House Unanimously Supports Current Internet Governance Model
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What makes the Internet unique is its interconnectedness. This characteristic has helped catalyze the explosive growth of the Internet in recent decades, enabling multiple stakeholders—from businesses to civil society to governments and to universities—to collaborate and foster unprecedented development and innovation in a wide range of industries. Under this multi-stakeholder governance structure, the Internet has gone from an academic novelty to the lynchpin of the global economy. From mom-and-pop startups using their cell phones for inventory management to Fortune 500 companies building international supply chains, the Internet has undoubtedly spurred global prosperity.
However, the current Internet governance structure that has fueled decades of free enterprise—and the innovation, creativity, and growth fostered by it— is currently facing challenges. Later this year, the World Conference on International Telecommunications (WCIT) will consider proposals to revise the United Nations’ International Telecommunication Union (ITU) regulations, which govern the arrangements for exchanging international telecommunications traffic among countries. At the top of this agenda will be proposals to expand the ITU’s influence to regulate the Internet, a move that would upend the current, successful multi-stakeholder governance model and set a negative precedent for unnecessary top-down international regulation of the internet. This unprecedented and unwarranted expansion only create hurdles to innovative and creative businesses of all sizes across the world, from Silicon Valley to Main Street to Tokyo to Bollywood, stifling growth when it is most needed in the global economy.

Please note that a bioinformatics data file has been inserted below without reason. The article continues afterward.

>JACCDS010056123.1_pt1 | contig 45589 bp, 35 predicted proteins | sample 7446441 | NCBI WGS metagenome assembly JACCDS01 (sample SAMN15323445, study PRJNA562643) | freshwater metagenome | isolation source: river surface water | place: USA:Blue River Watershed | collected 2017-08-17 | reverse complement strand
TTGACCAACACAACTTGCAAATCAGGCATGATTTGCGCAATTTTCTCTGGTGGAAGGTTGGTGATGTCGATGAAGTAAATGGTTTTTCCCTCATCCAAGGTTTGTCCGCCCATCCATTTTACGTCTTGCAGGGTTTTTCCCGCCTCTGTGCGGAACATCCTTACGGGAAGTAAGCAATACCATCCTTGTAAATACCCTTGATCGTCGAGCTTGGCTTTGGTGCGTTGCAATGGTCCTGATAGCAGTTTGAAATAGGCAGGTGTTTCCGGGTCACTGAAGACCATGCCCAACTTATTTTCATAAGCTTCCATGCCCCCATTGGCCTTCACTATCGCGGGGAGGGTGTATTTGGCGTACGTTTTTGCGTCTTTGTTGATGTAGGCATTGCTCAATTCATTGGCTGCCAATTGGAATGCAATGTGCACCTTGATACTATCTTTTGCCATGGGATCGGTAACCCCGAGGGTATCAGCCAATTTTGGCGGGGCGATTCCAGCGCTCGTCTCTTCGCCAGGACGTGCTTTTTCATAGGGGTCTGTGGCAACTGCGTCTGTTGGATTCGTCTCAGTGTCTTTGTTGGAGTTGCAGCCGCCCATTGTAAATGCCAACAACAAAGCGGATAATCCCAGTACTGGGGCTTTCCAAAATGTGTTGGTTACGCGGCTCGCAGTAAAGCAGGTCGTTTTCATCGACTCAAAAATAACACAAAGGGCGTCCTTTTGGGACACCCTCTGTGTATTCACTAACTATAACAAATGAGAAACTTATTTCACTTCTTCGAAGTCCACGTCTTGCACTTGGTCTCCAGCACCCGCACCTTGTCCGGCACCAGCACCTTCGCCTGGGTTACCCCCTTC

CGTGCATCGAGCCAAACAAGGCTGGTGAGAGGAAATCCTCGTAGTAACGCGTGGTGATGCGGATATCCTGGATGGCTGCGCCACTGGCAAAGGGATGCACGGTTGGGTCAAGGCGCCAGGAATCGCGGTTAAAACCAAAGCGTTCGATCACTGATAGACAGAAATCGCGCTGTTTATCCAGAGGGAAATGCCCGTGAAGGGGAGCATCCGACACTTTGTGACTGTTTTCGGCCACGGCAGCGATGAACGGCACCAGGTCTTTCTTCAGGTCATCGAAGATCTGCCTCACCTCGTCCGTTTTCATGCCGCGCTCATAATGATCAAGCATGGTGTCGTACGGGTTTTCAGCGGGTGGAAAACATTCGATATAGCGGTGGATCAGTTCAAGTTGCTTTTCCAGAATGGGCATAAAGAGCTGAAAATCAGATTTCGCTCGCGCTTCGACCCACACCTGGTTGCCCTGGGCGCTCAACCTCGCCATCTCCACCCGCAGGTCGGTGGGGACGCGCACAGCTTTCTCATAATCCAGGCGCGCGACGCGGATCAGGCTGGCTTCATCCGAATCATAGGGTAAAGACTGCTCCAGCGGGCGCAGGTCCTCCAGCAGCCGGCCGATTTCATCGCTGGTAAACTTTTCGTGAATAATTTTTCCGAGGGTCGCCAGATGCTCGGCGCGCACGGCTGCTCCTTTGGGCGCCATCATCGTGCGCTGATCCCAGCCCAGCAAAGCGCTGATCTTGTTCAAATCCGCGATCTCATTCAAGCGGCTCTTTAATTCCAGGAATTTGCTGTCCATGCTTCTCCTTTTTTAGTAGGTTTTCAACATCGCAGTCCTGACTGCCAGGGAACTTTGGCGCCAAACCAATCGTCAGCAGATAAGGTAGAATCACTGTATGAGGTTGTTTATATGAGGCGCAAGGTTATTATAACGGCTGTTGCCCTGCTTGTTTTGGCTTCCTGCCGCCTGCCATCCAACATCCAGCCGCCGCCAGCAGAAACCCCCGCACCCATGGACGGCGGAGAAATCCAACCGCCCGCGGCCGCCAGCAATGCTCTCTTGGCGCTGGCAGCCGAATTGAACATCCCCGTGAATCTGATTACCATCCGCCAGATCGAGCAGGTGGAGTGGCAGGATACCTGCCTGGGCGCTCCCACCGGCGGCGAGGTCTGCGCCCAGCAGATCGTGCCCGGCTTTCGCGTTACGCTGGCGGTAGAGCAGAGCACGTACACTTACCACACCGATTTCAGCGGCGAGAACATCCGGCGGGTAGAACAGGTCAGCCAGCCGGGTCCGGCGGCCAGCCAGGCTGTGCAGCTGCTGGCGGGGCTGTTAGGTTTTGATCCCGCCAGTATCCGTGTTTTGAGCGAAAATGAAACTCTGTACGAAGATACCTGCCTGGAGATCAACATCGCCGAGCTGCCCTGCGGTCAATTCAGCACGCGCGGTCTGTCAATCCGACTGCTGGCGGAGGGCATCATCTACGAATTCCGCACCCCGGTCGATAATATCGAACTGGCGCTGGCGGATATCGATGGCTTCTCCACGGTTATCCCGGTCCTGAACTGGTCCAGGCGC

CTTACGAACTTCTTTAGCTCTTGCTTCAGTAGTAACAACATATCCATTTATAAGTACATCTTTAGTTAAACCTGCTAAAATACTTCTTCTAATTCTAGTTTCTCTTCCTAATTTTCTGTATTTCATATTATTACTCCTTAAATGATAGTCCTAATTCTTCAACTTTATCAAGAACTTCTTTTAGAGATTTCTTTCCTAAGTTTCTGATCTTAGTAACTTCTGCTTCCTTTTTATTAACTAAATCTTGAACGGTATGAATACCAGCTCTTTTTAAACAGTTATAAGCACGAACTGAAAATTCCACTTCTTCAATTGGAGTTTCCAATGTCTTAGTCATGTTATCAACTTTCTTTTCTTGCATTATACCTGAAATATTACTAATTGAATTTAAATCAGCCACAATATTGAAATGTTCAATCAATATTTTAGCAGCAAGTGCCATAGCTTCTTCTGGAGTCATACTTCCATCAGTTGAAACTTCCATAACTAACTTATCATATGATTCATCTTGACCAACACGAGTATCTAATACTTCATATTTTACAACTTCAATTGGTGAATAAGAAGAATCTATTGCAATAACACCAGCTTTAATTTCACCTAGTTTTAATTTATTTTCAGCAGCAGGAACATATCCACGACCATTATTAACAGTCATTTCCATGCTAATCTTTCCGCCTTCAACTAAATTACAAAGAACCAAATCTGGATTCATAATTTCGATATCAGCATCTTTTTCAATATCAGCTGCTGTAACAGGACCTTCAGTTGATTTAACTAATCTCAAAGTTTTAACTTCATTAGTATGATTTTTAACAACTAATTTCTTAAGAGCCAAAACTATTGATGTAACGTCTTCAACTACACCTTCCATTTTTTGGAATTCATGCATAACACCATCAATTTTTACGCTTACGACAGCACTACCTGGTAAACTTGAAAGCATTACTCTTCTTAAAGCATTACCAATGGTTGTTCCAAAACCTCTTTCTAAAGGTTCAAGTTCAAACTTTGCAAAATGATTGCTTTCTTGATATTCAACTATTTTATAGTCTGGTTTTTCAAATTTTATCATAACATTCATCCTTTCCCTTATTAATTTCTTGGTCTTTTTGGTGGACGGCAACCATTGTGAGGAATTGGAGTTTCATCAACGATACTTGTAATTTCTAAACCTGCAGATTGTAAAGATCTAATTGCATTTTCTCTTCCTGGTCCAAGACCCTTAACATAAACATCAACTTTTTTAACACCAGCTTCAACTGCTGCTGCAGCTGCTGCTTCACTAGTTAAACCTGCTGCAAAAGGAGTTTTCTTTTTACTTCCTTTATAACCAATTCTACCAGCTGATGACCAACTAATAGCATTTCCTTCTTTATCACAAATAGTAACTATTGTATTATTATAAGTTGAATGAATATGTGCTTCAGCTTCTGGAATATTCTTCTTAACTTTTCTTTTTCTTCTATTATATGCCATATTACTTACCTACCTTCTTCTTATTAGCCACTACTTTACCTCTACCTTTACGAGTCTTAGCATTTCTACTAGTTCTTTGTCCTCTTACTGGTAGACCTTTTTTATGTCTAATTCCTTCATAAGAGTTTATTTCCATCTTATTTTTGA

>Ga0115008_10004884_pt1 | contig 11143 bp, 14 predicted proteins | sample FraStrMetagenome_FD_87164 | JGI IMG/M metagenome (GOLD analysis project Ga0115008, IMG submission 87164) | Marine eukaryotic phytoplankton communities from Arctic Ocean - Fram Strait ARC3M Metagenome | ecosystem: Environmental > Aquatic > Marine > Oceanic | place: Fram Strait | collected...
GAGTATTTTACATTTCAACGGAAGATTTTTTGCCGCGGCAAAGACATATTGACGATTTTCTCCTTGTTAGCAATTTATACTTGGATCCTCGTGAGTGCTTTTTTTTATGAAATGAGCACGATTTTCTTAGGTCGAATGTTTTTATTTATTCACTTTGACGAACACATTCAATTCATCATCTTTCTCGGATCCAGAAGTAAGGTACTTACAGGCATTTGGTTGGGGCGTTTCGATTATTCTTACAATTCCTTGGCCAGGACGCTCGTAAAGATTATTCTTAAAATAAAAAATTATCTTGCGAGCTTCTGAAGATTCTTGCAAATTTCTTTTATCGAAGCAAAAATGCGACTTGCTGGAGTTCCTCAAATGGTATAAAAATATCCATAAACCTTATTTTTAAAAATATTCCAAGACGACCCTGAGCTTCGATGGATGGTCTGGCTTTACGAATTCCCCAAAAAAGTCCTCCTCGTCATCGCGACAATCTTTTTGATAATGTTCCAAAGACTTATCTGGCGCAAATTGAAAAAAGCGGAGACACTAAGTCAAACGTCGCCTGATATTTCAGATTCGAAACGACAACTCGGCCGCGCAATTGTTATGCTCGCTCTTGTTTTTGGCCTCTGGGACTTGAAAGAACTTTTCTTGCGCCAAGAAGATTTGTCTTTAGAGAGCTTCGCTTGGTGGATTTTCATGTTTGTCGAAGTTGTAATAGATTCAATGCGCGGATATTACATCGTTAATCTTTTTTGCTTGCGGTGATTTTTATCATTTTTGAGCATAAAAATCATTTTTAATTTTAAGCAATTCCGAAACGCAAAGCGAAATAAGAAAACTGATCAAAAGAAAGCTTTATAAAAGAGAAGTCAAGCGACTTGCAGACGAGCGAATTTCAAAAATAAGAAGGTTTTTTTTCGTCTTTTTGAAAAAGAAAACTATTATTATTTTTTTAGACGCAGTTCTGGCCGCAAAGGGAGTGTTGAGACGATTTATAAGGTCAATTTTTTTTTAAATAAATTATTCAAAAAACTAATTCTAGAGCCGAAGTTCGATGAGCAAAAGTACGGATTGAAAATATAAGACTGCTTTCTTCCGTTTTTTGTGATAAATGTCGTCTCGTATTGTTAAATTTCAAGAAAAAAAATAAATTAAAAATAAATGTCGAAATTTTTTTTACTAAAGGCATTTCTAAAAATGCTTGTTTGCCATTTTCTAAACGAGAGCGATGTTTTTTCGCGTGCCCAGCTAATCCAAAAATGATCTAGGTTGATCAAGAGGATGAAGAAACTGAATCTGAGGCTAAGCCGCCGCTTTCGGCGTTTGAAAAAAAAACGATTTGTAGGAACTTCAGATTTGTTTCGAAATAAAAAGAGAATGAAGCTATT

Last week, the House of Representatives approved a resolution (H.Con.Res 127) that calls on the Administration to preserve and advance the multi-stakeholder process of Internet governance. Led by Rep. Mary Bono Mack (R-CA), it was approved by a vote of 414-0 (yes, you read that right, 414 to 0).
This bipartisan, unanimous vote sends a strong signal to the rest of the world that the United States will continue to stand by our “consistent and unequivocal policy… to preserve and advance the successful multi-stakeholder model that governs the Internet today.” The U.S. Chamber applauds Congress for taking this firm stand and commends Rep. Bono Mack for her leadership on this important issue.